She said, “If someone is there being interviewed, they’re given a kind of legitimacy just by the fact that they’re being interviewed on a big newscast.”
D’Souza suggests that, rather than featuring those with troubling personal lives, the media, and museums, should turn to new and overlooked artists.
Moriarty asked, “Would you not show the work of someone like Picasso because there are other artists not being recognized and you’re giving too much time to Picasso?”
“Absolutely!” she replied.
But is looking away – or keeping others from seeing controversial work – the best answer?
Moriarty asked Richard Peña, who teaches film theory at Columbia University, “When you are choosing artists to study, do you ever even consider what kind of person that artist is?”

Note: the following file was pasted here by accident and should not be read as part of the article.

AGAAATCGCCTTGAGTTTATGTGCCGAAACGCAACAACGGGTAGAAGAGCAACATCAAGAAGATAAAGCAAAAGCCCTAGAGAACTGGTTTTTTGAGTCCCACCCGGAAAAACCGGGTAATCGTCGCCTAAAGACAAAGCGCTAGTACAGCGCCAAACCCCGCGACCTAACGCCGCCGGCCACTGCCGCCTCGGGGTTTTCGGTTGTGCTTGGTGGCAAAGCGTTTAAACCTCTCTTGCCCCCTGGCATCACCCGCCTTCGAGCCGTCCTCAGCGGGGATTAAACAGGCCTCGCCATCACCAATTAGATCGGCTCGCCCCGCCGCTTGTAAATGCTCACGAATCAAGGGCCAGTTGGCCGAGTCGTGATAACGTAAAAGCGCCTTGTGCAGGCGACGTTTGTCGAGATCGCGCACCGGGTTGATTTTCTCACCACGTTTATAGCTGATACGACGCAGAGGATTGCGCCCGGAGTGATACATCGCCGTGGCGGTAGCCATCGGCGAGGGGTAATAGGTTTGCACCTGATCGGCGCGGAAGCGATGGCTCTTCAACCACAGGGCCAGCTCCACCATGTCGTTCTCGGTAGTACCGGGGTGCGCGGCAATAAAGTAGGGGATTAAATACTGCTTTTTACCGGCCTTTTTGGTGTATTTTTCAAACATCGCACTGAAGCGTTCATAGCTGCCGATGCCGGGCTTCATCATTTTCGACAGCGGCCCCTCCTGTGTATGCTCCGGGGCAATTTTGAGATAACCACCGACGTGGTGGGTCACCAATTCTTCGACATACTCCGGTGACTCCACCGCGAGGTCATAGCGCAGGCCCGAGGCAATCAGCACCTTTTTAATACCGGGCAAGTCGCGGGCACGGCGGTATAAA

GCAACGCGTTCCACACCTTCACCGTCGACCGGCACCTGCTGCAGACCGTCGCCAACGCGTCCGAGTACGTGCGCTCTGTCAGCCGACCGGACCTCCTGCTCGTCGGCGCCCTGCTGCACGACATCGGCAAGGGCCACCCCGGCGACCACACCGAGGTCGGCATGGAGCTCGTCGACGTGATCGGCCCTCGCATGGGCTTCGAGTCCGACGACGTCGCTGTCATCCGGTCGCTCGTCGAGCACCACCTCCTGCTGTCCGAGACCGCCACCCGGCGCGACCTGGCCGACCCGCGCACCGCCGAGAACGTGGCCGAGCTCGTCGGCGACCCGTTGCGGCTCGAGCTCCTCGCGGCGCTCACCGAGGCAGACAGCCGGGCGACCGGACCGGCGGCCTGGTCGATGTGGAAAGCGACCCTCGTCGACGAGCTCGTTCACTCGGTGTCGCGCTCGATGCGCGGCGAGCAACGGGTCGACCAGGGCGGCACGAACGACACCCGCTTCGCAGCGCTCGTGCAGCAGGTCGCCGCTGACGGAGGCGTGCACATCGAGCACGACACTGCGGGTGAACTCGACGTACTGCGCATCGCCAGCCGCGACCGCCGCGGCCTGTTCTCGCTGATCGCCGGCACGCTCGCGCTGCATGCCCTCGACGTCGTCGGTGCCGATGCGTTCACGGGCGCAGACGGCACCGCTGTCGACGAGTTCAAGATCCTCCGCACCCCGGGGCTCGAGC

“Frankly, no,” he replied. “I used to work at the New York Film Festival, so I actually know some of these artists, and some of them aren’t people I’d particularly want to spend time with.
“We simply don’t know the history of all the artists that we show, artists whose work I know and love, and love to present to my students. But if we’re suddenly to discover some terrible fact about them, for me that would give me another way of looking at their work. I’m not sure it would make me not wanna look at their work.”
As long as it’s presented in context, there is a value, Peña said, in viewing and analyzing even the most problematic people and their films, like D.W. Griffith’s classic – and racist – 1915 film, “Birth of a Nation.”